I purchased 4 Dumbo's some time ago and was planning on using one of them in the AC-9. Now in your opinion would I get better sound if I built the enclosure out of sheet lead (which I have on hand) or styrene plastic? Also would it be better if I built the offset chamber, as you did in one install, or would the best be to build the deeper enclosure? I built an offset chamber with a Dumbo and put it in my AC-12 with a Tsunami decoder and I don't think it was that much better than the "sugar cube" I had used in the initial install. Possibly somewhat better but not outstandingly better.
Thanks
Carl

Hi Carl.

Don't mind at all.  I'd use sheet all sheet lead if I could, but one end of the Dumbo has the speaker "leads" and that end I think would short out if you used lead.  So I've used lead sheet on the long sides with .040 styrene on the short sides and a lead bottom.  I think you could use lead on 3 sides, a lead bottom, and .040 styrene on the "speaker leads" side and be OK.

The way you build the enclosure is really a matter of what shape fits.  The object would be to have an enclosure that has as close to 1 cubic cm of air space as possible.  If you use a standard box around the speaker, then an enclosure that is 10mm deep overall (assuming a 1mm bottom thickness) gets you there.  The speaker is 4.5mm deep, so that leaves 4.5mm of open depth.  If you are using 1mm sheet lead for the bottom, then the sides are actually 9mm, and therefore you would have 4.5 mm of free air space after the speaker depth.  13 x 18 x 4.5 = 1,053 cubic mm, which is pretty close to 1 cubic cm.  The key to the enclosure isn't the shape; it's the overall volume.  Whatever shape that fits and gets you to about 1 cubic cm of air space behind the speaker should do pretty well.  When I built my offset enclosure, it was 25mm long and 8mm deep overall, so  7mm high sides, leaving 3.5mm of free air space under the speaker plus 6mm on the offset side (subtracting 1mm for the thickness of the .040 styrene: 25mm overall, less 1mm for the side = 24mm less 18mm for the speaker = 6mm).  If you do the math, the air space there is 7 x 13 x 6 (the offset to the side of the speaker), plus 3.5 x 13 x 18 under the speaker itself.  That totals to about 1365 cubic mm, or a bit over the 1 cubic cm of free air space I was shooting for.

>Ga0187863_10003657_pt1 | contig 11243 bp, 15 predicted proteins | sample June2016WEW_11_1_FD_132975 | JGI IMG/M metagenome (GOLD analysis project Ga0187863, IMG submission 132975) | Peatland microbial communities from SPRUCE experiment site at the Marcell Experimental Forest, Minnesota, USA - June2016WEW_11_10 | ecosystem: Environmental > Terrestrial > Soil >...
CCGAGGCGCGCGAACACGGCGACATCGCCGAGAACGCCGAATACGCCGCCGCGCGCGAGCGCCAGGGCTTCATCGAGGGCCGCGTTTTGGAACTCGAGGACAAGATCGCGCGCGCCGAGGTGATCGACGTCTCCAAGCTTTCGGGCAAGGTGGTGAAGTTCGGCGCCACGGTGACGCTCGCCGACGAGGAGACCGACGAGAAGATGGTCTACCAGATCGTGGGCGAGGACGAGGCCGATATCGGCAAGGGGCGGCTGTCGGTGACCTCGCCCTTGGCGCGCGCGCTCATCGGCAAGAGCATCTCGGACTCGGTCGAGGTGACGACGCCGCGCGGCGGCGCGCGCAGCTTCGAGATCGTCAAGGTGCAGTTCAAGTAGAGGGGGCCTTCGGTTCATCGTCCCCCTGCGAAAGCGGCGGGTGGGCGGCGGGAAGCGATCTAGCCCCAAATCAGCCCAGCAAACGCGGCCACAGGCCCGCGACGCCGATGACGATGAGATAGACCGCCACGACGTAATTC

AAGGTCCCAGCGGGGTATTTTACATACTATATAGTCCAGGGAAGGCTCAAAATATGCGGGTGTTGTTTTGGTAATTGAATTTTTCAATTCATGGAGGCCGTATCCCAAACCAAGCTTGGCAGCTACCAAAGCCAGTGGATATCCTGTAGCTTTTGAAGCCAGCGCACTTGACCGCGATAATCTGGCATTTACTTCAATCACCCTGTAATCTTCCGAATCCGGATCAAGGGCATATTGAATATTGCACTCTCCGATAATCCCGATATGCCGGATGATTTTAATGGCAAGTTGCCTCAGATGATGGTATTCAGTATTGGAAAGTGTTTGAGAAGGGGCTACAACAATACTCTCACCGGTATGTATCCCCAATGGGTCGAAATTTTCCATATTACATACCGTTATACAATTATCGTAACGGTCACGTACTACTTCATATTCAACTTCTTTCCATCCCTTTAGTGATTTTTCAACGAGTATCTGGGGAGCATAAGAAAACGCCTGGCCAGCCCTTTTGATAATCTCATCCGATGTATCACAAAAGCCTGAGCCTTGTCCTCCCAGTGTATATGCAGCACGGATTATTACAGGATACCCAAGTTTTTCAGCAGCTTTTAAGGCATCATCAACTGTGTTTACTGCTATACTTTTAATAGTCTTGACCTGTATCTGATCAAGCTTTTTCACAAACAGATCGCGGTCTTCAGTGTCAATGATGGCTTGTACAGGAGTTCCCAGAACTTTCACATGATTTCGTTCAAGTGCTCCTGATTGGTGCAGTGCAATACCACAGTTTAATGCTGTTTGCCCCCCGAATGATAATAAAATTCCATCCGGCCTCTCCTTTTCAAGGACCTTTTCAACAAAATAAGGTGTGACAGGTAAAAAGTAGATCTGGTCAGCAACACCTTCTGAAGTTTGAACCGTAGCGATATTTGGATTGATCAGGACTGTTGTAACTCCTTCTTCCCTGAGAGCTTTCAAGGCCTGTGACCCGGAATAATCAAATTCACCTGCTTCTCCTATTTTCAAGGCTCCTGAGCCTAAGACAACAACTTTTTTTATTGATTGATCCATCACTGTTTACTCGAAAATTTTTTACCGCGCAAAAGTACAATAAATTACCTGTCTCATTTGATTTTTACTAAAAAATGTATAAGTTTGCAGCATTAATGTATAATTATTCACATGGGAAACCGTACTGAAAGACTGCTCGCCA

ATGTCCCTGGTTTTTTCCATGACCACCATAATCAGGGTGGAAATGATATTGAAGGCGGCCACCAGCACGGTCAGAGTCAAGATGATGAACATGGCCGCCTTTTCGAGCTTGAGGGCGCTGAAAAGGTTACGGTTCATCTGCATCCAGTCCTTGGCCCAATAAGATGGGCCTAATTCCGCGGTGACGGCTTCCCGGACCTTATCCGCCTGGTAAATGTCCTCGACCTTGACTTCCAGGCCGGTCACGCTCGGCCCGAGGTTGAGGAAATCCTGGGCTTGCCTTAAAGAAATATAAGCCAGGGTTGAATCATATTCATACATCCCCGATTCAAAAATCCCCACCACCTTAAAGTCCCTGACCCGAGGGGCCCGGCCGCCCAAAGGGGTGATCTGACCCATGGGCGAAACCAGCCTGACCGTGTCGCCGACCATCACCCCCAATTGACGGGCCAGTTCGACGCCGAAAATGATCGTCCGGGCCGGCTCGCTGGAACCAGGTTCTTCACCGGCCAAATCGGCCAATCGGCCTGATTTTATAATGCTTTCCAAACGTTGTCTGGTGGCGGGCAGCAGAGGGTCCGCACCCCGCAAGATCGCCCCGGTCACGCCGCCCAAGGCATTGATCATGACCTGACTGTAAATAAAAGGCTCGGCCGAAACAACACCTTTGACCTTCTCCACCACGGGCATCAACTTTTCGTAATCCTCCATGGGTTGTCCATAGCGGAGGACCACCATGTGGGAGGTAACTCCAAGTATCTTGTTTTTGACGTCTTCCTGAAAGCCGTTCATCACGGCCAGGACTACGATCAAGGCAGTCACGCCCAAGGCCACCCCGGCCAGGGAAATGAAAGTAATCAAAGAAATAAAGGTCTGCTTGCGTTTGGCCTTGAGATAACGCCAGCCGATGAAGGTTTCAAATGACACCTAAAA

I thought the offset-side Dumbo was noticeably better-sounding than the "sugar cube" in my speaker comparison video.  So I think if you get a good-sized sealed enclosure around the Dumbo, it should noticeably out-perform the 8 x 12 sugar cube.  It might not noticeably outperform the larger sugar cube if you completely seal the enclosure around that larger one.

John






Smike

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Re: FVM GEVO Sound Project (photos, video link)
« Reply #12 on: December 26, 2013, 04:44:07 PM »
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John, thanks for sharring, this is really good info here.  :)

Mike Madonna

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Re: FVM GEVO Sound Project (photos, video link)
« Reply #13 on: December 26, 2013, 10:34:22 PM »
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John,
Again, another nice install,  Thank you. Your work has inspired me to do a "different" install myself. I'm wrapping it up now and I'll report when it's complete and tested. Did you ever get around to doing a sound install on an SD-9??
Mike
SOUTHERN PACIFIC Coast Division 1953
Santa Margarita Sub

jdcolombo

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Re: FVM GEVO Sound Project (photos, video link)
« Reply #14 on: December 26, 2013, 10:42:42 PM »
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John,
Again, another nice install,  Thank you. Your work has inspired me to do a "different" install myself. I'm wrapping it up now and I'll report when it's complete and tested. Did you ever get around to doing a sound install on an SD-9??

Hi Mike.

I did do the SD9.  I didn't take photos of this one because the process and component layout is essentially identical to the RS11/GP7 installs.  And I didn't do a video of the finished unit because the sound is the same as the GP9's (the 567 V-16 non-turbo).  The install was a little easier because for some reason the inside of the shell is a bit wider (10.5mm, rather than 10 or 10.3).  But if you want to see photos of the chassis showing the layout of the components, I can pop the shell off and take a few.  Happy to do it.

John